Sony Playstation VR

PRICE (RRP in USD) $399

Despite the hidden costs, the PSVR still represents the most affordable way to own and experience premium VR today. It may even be true that the PSVR will be the device that makes home VR a mainstream reality.

  • Complete Price Much More Affordable than Other Tethered VR
  • Screen Share Feature allows for easier social VR
  • Room Scale and Motion Controllers are Optional Extras
  • Compromises made in many games that support PSVR

VRS Review

Recomended Not Recomended

It was quite the surprise to a lot of folks when Sony announced that it would launch a VR competitor to the Vive and Oculus. The simply-named Playstation VR isn’t exactly Sony’s first HMD. After all they had cool (but unsuccessful) HMDs like the Sony Glasstron. Which was so expensive that no one could actually buy it.

Before we knew it as the PSVR, Sony’s VR baby was known under the codename “Morpheus”, which may or may not have been a reference to Laurence Fishburne’s character in The Matrix. After almost three years of anticipation the PSVR was launched in 2016 along big players such as the Oculus and Vive. 

To date, the PSVR is the only VR HMD for current generation home consoles. Microsoft seems to be sitting out this particular market.

Despite being relatively modest in price, the PSVR has some very good specifications indeed. It’s designed so that people with glasses can keep them on during play It’s also designed in such a way that the visor can be flipped up without having to take off the headset. Since the PSVR is designed to be used in social situations that makes a lot of sense.

In fact, what the player sees can be mirrored to the TV the PS4 in question is connected to. This allows for other people to spectate and even asymmetric game modes where other players can also take part without a headset.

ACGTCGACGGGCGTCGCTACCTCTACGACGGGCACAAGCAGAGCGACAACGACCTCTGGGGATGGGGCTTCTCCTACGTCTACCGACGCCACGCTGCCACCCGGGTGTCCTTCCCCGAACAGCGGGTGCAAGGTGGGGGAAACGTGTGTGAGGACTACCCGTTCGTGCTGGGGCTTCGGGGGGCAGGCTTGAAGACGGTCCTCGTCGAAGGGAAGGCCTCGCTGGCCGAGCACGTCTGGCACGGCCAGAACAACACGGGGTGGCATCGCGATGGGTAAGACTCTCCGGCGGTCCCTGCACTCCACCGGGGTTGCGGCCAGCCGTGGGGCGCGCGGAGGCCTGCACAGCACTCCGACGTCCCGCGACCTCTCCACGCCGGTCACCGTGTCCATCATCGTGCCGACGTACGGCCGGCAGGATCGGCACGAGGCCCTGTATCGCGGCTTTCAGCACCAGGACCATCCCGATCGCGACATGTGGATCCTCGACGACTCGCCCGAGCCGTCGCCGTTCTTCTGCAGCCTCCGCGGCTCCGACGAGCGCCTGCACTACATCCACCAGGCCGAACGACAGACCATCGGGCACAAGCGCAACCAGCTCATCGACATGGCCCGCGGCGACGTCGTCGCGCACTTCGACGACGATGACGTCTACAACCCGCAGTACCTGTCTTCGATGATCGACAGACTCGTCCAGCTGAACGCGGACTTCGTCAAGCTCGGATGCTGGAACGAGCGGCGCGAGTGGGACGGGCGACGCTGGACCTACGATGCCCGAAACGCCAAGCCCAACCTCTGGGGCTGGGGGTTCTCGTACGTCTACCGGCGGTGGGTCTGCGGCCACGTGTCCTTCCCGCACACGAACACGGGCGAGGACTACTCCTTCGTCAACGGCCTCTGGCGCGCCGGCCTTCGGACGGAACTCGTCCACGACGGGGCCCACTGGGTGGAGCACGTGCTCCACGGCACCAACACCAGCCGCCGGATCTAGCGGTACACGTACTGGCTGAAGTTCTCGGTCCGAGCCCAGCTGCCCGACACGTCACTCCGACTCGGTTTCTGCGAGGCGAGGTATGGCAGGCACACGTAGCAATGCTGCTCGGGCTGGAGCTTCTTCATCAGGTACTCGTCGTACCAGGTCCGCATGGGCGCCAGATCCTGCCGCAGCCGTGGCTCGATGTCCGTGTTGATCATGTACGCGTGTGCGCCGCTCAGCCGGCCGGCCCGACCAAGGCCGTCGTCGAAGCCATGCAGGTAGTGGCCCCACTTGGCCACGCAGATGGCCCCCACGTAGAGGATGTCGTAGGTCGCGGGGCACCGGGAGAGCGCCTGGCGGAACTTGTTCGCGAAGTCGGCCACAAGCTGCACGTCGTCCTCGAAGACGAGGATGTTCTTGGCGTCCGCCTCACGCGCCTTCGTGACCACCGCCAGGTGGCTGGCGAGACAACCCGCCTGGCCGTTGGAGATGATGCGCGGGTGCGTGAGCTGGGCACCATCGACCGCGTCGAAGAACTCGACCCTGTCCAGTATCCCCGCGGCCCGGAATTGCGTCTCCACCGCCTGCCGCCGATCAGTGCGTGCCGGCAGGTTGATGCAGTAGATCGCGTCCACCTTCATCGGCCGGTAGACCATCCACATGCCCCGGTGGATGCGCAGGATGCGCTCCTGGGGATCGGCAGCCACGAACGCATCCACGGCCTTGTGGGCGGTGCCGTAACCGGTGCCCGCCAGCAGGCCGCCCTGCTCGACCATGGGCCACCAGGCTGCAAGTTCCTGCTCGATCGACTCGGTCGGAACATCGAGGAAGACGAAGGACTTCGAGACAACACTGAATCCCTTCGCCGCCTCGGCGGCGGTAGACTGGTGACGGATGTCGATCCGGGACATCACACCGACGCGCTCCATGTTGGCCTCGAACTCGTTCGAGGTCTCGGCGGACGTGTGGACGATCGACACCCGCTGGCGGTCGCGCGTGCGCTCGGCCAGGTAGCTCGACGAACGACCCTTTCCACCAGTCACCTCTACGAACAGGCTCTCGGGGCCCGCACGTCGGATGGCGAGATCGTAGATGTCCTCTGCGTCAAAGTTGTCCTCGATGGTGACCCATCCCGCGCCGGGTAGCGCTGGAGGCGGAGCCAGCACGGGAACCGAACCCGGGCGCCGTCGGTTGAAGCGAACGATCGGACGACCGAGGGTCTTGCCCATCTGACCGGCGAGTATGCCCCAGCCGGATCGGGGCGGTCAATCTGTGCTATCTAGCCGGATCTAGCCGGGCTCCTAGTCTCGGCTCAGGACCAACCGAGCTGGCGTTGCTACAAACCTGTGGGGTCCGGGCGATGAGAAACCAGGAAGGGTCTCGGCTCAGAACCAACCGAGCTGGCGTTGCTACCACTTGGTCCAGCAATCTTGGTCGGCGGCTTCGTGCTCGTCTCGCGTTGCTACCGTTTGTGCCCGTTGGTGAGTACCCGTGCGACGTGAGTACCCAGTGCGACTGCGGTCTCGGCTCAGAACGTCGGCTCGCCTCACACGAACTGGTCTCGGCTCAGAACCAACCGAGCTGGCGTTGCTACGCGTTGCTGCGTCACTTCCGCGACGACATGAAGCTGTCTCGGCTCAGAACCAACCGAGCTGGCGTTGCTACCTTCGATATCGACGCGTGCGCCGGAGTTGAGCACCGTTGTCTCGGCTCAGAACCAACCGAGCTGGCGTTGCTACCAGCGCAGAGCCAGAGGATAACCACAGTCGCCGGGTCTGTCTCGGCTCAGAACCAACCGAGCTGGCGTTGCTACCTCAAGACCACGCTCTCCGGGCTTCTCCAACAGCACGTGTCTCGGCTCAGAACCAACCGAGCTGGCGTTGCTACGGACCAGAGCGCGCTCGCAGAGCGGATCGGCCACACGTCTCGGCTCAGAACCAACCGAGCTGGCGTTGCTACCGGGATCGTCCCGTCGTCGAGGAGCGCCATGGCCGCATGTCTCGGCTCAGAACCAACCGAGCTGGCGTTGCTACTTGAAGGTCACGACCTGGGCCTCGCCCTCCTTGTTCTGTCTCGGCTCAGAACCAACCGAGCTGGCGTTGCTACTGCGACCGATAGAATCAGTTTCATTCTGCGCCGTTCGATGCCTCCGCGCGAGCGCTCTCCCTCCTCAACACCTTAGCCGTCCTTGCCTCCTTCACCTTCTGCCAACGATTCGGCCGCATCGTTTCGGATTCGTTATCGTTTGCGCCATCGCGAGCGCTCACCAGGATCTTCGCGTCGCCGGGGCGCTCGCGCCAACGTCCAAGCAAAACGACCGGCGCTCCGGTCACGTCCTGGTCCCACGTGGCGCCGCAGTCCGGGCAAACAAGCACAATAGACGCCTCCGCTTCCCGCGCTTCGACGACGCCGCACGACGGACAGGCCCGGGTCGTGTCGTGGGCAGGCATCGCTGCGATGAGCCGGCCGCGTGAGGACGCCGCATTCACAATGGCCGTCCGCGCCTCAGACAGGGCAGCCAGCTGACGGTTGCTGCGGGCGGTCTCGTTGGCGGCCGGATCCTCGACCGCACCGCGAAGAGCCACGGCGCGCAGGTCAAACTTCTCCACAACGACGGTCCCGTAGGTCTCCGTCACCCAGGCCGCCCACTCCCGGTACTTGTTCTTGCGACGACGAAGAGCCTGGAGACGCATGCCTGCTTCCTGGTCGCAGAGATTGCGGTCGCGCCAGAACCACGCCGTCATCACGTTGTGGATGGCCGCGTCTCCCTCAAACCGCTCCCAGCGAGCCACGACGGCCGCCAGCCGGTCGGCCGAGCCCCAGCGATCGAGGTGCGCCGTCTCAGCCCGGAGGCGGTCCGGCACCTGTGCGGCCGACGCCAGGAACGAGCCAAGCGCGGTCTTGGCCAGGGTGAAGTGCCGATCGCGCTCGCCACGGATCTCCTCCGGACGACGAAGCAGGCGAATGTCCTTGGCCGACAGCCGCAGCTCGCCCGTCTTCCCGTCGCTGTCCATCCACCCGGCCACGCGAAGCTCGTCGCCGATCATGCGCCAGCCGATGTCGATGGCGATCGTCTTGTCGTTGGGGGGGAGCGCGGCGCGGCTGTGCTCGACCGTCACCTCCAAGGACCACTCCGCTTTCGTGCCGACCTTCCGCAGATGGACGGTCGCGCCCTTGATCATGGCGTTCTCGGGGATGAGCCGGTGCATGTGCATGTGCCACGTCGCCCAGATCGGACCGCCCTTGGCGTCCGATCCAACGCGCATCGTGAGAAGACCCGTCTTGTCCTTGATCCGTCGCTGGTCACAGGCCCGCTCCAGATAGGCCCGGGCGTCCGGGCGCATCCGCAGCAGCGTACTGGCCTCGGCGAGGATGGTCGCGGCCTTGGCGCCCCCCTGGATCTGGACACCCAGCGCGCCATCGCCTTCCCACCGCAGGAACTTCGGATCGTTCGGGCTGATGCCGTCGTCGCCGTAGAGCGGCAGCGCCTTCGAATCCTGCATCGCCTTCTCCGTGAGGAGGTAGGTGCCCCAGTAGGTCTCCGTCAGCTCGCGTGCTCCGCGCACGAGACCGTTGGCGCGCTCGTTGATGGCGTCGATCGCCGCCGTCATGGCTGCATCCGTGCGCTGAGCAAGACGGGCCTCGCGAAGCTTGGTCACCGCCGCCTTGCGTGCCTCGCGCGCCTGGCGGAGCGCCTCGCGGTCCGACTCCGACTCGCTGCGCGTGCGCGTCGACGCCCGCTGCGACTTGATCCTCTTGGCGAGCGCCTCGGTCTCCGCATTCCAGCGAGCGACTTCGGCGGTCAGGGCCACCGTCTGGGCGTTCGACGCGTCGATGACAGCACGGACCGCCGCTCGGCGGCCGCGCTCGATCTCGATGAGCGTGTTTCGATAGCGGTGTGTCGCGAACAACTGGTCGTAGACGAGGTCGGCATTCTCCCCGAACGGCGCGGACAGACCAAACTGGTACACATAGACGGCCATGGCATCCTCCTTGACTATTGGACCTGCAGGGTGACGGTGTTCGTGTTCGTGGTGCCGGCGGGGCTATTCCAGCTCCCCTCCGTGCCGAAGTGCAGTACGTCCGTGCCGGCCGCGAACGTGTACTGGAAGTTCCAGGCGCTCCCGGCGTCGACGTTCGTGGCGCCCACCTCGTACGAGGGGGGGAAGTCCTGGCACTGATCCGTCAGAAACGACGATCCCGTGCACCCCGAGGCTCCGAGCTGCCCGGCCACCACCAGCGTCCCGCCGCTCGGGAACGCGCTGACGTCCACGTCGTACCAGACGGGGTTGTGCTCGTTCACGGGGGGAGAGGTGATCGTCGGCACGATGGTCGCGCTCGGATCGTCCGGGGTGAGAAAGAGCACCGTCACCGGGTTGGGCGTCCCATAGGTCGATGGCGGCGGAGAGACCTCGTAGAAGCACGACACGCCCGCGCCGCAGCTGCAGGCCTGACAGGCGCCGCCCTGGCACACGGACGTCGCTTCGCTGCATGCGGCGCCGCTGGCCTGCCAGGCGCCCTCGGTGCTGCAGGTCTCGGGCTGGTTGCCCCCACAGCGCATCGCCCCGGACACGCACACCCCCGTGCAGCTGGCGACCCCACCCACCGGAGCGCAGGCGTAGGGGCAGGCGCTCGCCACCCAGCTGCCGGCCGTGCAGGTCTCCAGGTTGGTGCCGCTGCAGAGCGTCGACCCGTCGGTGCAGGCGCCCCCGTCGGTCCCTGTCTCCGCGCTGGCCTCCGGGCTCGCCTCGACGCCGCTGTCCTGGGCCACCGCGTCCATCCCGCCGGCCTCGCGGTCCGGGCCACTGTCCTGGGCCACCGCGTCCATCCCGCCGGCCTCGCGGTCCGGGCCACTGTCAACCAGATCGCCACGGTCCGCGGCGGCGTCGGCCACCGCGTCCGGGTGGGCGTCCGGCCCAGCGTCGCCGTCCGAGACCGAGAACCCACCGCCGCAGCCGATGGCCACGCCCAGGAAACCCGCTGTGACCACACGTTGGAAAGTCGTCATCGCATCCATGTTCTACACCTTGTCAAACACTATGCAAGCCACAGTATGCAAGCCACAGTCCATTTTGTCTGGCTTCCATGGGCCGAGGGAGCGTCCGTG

There was a lot of skepticism about the PSVR because the original PS4 had nowhere near the processing power that companies like Oculus insisted were the minimum for smooth and immersive VR.

It turns out that Sony had more than a few tricks up its sleeve and you don’t even need the new upgraded PS4 Pro to have good VR on the console.

The panel in the PSVR offers developers different choices of refresh rate. You get native 60Hz support, which is not the best for VR, but it can work for certain games. Then you get native 90Hz support. Which is about where you want to be. The only problem is that getting games to run at 90Hz (effectively 90FPS) consistently on PS4 hardware requires a serious downgrade in graphics. Exactly what people feared to begin with.

Sony solves this problem by offering motion interpolation at 120Hz. The GPU on the PS4 only has to generate 60FPS, which is much less taxing than 90 FPS. The processor onboard the PSVR then creates interpolated motion data so that you get a much smoother image and avoid things like motion sickness.

One issue is the fact that the PSVR needs more than just a base PS4 to work. You also need the Playstation camera. It’s therefore frustrating that no PSVR bundles currently include the camera.

It makes sense so many PS4 bundles already included the camera, but it’s an extra cost if you don’t have one.  Make no mistake, the camera itself is not cheap while being essential to the PSVR’s motion tracking system.

Another oversight is the fact that many PSVR games can make use of the Playstation Move wands, which were a rather belated attempt at competing with the Nintendo Wii in the PS3 era. Many of us got bored with them and sold them along with our old PS3s. Now we find out that they have a purpose after all and have to buy them again.

Unlike the camera, the wants are not essential, but they add so much immersion to the experience that you could almost believe they were made for this to begin with.

Despite the hidden costs, the PSVR still represents the most affordable way to own and experience premium VR today. Everything you need can be had for less than $1000, which is just not possible with PC VR. It may even be true that the PSVR will be the device that makes home VR a mainstream reality. It’s accessible to everyone who owns a PS4 already, which is a good thing because the PS4 is the best-selling console of this generation.


Display OLED
Panel size 5.7 Inch
Resolution 960x1080x2
Refresh rate 120Hz or 90Hz
Field of view 110º
Sensors Six Axis via gyro and accelerometer. Optical tracking via PS4 camera.
Connections HDMI
Audio 360 Audio via included headphones


Sound quality8

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